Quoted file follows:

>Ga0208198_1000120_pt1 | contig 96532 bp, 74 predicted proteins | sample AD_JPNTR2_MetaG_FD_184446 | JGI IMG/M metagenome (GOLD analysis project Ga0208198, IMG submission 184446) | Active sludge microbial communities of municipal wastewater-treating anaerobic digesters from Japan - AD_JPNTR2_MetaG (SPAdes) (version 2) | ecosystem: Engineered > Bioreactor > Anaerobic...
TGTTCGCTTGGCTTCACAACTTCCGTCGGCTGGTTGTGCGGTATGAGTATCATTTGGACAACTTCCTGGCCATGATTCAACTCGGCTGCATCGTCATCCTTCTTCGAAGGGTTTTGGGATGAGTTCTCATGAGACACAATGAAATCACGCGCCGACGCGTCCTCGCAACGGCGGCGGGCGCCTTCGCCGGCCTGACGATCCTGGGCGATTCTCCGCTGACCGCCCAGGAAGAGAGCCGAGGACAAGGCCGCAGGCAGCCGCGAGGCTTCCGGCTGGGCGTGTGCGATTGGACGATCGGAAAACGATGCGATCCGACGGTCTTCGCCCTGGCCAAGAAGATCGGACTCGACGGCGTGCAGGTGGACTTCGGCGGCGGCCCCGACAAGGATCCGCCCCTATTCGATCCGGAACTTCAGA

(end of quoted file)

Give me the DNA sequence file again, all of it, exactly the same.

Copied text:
>Ga0208198_1000120_pt1 | contig 96532 bp, 74 predicted proteins | sample AD_JPNTR2_MetaG_FD_184446 | JGI IMG/M metagenome (GOLD analysis project Ga0208198, IMG submission 184446) | Active sludge microbial communities of municipal wastewater-treating anaerobic digesters from Japan - AD_JPNTR2_MetaG (SPAdes) (version 2) | ecosystem: Engineered > Bioreactor > Anaerobic...
TGTTCGCTTGGCTTCACAACTTCCGTCGGCTGGTTGTGCGGTATGAGTATCATTTGGACAACTTCCTGGCCATGATTCAACTCGGCTGCATCGTCATCCTTCTTCGAAGGGTTTTGGGATGAGTTCTCATGAGACACAATGAAATCACGCGCCGACGCGTCCTCGCAACGGCGGCGGGCGCCTTCGCCGGCCTGACGATCCTGGGCGATTCTCCGCTGACCGCCCAGGAAGAGAGCCGAGGACAAGGCCGCAGGCAGCCGCGAGGCTTCCGGCTGGGCGTGTGCGATTGGACGATCGGAAAACGATGCGATCCGACGGTCTTCGCCCTGGCCAAGAAGATCGGACTCGACGGCGTGCAGGTGGACTTCGGCGGCGGCCCCGACAAGGATCCGCCCCTATTCGATCCGGAACTTCAGA